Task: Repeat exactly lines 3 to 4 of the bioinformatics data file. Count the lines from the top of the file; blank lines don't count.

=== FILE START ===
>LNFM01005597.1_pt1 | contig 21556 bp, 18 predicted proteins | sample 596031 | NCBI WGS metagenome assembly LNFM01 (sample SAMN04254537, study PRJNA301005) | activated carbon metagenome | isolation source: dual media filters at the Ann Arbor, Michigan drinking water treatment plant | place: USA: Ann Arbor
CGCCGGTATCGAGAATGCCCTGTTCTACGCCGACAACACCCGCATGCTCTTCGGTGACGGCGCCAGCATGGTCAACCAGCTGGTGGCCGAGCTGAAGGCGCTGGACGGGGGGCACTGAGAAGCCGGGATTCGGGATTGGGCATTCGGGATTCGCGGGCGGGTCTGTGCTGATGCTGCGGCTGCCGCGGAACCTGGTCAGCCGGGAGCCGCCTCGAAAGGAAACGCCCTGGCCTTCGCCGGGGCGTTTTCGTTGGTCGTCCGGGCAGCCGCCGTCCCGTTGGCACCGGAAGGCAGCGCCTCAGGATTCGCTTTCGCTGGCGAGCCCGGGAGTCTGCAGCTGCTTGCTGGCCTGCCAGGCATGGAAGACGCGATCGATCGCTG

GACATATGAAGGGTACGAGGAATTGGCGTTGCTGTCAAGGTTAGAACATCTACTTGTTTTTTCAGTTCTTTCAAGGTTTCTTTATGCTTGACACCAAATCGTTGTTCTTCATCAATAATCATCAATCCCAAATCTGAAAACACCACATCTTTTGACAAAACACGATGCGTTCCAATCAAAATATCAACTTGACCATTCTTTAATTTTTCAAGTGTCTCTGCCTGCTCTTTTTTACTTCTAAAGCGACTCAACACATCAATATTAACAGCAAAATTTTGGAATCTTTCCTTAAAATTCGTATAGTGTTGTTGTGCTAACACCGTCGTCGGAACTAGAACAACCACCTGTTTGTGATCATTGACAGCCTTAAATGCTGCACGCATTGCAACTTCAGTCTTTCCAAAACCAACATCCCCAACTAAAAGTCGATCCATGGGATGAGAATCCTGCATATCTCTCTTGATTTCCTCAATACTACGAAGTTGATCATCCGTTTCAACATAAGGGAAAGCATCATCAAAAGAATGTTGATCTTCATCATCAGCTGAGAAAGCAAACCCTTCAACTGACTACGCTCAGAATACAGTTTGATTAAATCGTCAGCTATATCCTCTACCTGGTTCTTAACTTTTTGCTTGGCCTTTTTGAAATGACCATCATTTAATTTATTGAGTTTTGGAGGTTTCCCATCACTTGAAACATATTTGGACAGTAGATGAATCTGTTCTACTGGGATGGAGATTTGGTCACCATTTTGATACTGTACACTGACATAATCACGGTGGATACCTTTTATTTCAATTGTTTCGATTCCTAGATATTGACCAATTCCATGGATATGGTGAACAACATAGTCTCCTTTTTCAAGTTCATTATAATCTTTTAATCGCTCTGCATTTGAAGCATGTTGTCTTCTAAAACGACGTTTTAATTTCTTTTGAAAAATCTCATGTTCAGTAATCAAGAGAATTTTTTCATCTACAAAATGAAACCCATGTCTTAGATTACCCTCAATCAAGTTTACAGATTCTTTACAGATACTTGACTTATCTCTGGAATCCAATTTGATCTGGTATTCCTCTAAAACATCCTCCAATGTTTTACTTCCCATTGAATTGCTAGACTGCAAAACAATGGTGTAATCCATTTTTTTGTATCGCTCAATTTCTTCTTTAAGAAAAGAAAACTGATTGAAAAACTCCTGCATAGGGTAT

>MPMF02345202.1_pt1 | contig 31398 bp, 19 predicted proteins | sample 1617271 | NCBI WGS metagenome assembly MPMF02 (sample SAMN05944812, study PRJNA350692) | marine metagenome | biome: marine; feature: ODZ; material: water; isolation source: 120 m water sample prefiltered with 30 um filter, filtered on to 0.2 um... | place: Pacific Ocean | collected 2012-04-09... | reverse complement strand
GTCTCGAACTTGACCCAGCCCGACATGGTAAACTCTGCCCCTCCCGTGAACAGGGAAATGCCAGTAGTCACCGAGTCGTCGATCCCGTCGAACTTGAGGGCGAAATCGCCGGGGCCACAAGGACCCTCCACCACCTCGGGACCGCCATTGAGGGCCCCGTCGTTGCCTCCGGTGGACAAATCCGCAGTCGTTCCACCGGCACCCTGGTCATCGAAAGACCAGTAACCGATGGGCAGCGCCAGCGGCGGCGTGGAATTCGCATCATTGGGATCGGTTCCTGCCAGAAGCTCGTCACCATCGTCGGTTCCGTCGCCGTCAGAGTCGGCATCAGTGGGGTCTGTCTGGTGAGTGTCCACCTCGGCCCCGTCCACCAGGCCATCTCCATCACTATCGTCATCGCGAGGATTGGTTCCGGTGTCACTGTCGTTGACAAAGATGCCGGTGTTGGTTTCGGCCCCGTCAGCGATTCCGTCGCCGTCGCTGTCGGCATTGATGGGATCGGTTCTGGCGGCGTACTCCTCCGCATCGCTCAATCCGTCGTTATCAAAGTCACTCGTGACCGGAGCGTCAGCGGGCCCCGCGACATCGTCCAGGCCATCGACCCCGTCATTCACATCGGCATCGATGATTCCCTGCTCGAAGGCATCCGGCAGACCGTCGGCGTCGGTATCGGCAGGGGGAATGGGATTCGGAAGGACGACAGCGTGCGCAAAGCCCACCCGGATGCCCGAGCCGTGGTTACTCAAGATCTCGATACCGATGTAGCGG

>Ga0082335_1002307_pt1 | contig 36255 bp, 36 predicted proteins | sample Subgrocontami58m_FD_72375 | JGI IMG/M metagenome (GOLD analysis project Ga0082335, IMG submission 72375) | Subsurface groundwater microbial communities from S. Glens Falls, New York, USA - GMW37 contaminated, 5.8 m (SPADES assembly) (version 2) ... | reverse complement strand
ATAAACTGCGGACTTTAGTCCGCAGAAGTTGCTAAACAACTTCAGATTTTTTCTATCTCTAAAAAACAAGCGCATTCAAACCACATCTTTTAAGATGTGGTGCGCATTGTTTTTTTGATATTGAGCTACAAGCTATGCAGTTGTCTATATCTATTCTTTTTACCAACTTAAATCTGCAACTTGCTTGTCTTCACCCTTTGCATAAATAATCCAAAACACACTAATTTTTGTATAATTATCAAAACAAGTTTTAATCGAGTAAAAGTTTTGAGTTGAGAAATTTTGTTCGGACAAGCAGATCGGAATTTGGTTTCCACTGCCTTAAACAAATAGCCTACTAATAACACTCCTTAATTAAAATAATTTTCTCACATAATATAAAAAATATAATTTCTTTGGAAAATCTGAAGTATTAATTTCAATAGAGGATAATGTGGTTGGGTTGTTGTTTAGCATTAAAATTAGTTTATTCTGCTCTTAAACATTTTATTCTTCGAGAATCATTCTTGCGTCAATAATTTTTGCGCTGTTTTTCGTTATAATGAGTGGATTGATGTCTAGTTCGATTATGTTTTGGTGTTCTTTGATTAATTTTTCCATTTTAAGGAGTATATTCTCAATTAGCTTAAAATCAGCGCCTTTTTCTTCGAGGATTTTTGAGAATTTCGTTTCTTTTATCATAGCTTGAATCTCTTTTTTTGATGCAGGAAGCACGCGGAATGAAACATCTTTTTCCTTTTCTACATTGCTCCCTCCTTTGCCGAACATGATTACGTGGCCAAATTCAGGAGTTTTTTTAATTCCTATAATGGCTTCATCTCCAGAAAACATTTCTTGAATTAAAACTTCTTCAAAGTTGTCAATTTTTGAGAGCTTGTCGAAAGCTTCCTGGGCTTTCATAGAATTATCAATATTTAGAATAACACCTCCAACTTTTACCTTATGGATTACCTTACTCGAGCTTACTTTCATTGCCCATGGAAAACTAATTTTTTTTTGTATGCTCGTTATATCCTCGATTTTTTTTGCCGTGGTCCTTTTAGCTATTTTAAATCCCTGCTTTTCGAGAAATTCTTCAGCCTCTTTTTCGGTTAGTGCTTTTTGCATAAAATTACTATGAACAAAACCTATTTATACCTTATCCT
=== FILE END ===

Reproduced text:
GACATATGAAGGGTACGAGGAATTGGCGTTGCTGTCAAGGTTAGAACATCTACTTGTTTTTTCAGTTCTTTCAAGGTTTCTTTATGCTTGACACCAAATCGTTGTTCTTCATCAATAATCATCAATCCCAAATCTGAAAACACCACATCTTTTGACAAAACACGATGCGTTCCAATCAAAATATCAACTTGACCATTCTTTAATTTTTCAAGTGTCTCTGCCTGCTCTTTTTTACTTCTAAAGCGACTCAACACATCAATATTAACAGCAAAATTTTGGAATCTTTCCTTAAAATTCGTATAGTGTTGTTGTGCTAACACCGTCGTCGGAACTAGAACAACCACCTGTTTGTGATCATTGACAGCCTTAAATGCTGCACGCATTGCAACTTCAGTCTTTCCAAAACCAACATCCCCAACTAAAAGTCGATCCATGGGATGAGAATCCTGCATATCTCTCTTGATTTCCTCAATACTACGAAGTTGATCATCCGTTTCAACATAAGGGAAAGCATCATCAAAAGAATGTTGATCTTCATCATCAGCTGAGAAAGCAAACCCTTCAACTGACTACGCTCAGAATACAGTTTGATTAAATCGTCAGCTATATCCTCTACCTGGTTCTTAACTTTTTGCTTGGCCTTTTTGAAATGACCATCATTTAATTTATTGAGTTTTGGAGGTTTCCCATCACTTGAAACATATTTGGACAGTAGATGAATCTGTTCTACTGGGATGGAGATTTGGTCACCATTTTGATACTGTACACTGACATAATCACGGTGGATACCTTTTATTTCAATTGTTTCGATTCCTAGATATTGACCAATTCCATGGATATGGTGAACAACATAGTCTCCTTTTTCAAGTTCATTATAATCTTTTAATCGCTCTGCATTTGAAGCATGTTGTCTTCTAAAACGACGTTTTAATTTCTTTTGAAAAATCTCATGTTCAGTAATCAAGAGAATTTTTTCATCTACAAAATGAAACCCATGTCTTAGATTACCCTCAATCAAGTTTACAGATTCTTTACAGATACTTGACTTATCTCTGGAATCCAATTTGATCTGGTATTCCTCTAAAACATCCTCCAATGTTTTACTTCCCATTGAATTGCTAGACTGCAAAACAATGGTGTAATCCATTTTTTTGTATCGCTCAATTTCTTCTTTAAGAAAAGAAAACTGATTGAAAAACTCCTGCATAGGGTAT

>MPMF02345202.1_pt1 | contig 31398 bp, 19 predicted proteins | sample 1617271 | NCBI WGS metagenome assembly MPMF02 (sample SAMN05944812, study PRJNA350692) | marine metagenome | biome: marine; feature: ODZ; material: water; isolation source: 120 m water sample prefiltered with 30 um filter, filtered on to 0.2 um... | place: Pacific Ocean | collected 2012-04-09... | reverse complement strand